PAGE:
Since then, Strahan has been seemingly everywhere and dabbling in seemingly everything. He has an eponymous men's clothing line and a motivational book, "Wake Up Happy: The Dream Big, Win Big Guide to Transforming Your Life"; he's been the spokesperson for the P&G Meta products; and his other TV work includes his role as a FOX NFL Sunday analyst and the host of the upcoming ABC (yes, ABC) game-show reboot, "The $100,000 Pyramid," airing this summer. Have I missed anything?
So his ascension to a top spot on GMA is just the latest stride for Michael Strahan and, while no one would begrudge his apparently unquenchable ambition, the circumstances surrounding this latest move seem dubious at best. It's great that Strahan is going to GMA and terrible that he's leaving "Live." What's disturbing in the secrecy about the move - so secret that reportedly (if one is to believe reports) not even Ripa or (reportedly) "Live" producer Michael Gelman knew about it until it was announced by an ABC honcho, James Goldston, president of its news division.
And one would think that Ripa and Gelman, of all people, deserved the courtesy of a heads-up at the very least. Strahan's stock has risen largely because of "Live" in general and his chemistry with Ripa in particular.
Strahan has been admired for his accessible "everyguy" demeanor and I guess ABC is counting on that quality to help GMA as it struggles to surmount its rival, NBC's "Today Show," which has snapped up the "people between 25 and 54" demographic so valued by advertisers.
But the questionable way this has been handled, the perceived deception, is not something that viewers associate with Strahan's "brand." (Full disclosure: Having worked for newspapers for an unhealthy number of years, I'm accustomed to overpaid people making bad decisions.)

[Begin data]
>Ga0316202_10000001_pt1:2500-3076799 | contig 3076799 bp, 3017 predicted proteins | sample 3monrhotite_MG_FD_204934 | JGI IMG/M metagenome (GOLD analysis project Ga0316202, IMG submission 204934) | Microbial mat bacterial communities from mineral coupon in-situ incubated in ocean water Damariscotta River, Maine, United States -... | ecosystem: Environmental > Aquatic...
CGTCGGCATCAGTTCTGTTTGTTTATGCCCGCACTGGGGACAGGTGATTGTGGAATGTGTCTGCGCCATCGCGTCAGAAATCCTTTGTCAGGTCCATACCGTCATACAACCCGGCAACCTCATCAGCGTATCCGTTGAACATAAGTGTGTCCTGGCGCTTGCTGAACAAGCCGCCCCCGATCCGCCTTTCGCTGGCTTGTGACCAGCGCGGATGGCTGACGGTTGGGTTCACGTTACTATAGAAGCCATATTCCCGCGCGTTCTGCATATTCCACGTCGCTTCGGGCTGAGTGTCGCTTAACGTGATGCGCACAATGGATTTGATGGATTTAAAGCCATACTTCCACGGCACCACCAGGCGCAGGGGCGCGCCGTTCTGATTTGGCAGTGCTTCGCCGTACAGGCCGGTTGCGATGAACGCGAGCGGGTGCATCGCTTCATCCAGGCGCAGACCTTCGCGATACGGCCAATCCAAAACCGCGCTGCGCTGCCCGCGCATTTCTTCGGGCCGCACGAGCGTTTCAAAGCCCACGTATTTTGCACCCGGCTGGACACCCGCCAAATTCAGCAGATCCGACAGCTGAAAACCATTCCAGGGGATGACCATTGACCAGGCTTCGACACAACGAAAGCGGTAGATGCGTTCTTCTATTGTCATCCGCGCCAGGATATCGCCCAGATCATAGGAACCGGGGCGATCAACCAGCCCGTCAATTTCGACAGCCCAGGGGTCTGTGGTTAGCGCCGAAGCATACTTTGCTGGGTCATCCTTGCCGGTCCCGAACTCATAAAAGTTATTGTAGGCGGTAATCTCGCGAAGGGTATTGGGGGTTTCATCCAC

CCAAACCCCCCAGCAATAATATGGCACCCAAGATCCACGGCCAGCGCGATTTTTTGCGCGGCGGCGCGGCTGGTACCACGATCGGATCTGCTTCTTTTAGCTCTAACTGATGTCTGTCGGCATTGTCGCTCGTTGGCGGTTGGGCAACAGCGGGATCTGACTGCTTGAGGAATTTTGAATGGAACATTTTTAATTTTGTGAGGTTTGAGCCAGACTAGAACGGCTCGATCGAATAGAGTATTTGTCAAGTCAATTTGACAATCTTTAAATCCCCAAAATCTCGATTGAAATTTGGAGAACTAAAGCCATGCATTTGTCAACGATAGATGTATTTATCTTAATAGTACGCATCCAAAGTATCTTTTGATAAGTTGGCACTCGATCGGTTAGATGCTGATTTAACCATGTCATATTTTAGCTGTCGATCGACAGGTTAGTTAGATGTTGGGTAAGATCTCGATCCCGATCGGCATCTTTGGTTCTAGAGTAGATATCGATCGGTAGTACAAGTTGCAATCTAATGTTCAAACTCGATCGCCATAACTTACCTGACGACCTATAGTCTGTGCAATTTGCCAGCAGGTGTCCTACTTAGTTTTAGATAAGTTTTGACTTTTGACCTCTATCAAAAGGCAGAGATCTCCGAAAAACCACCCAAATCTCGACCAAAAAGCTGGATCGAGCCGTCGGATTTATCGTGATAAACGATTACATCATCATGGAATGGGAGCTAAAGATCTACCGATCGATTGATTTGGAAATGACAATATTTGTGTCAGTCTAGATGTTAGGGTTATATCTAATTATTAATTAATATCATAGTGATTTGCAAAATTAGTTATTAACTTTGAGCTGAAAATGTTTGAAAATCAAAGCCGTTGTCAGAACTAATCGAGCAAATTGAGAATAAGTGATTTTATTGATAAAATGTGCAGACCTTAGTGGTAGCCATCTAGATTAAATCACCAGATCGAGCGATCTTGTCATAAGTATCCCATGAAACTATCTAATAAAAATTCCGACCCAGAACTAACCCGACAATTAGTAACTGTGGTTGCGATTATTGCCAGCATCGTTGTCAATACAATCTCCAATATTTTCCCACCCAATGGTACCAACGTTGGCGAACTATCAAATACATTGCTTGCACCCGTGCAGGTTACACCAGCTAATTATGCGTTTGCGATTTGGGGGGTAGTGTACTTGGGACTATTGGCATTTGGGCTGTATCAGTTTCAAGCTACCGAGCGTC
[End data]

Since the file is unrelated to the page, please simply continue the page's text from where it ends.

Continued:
This could be potentially damaging.
As for Kelly Ripa, I have every confidence that she will do just fine. She has that rare ability to pair up perfectly with just about everyone, not just Michael Strahan, as evidence by the revolving-door of guys who auditioned for the seat that Strahan successfully won four years ago and who have replaced him during his days off. Plus, unlike many of her co-hosts (Strahan included), Ripa is quick on her feet and a natural comic. And she's immensely likable. I guess what I'm saying is, she's perfect.
Or at least, the perfect TV host. And on morning TV, she's like a tonic.
She's also a pro, a top professional. But even a pro can be pushed too far. And so it came as no surprise that, the day after Goldston's big Strahan announcment, Kelly was absent from today's "Live" telecast. Ana Gasteyer filled in. She was competent. But she's no Kelly Ripa.
Michael Strahan will be easy to replace - I have no doubt about that - but "Live" is unthinkable without Kelly. And so, the next time ABC and Goldston are looking to clandestinely snare someone away from an ABC syndicated show, I suggest that they aim higher (read: Kelly Ripa).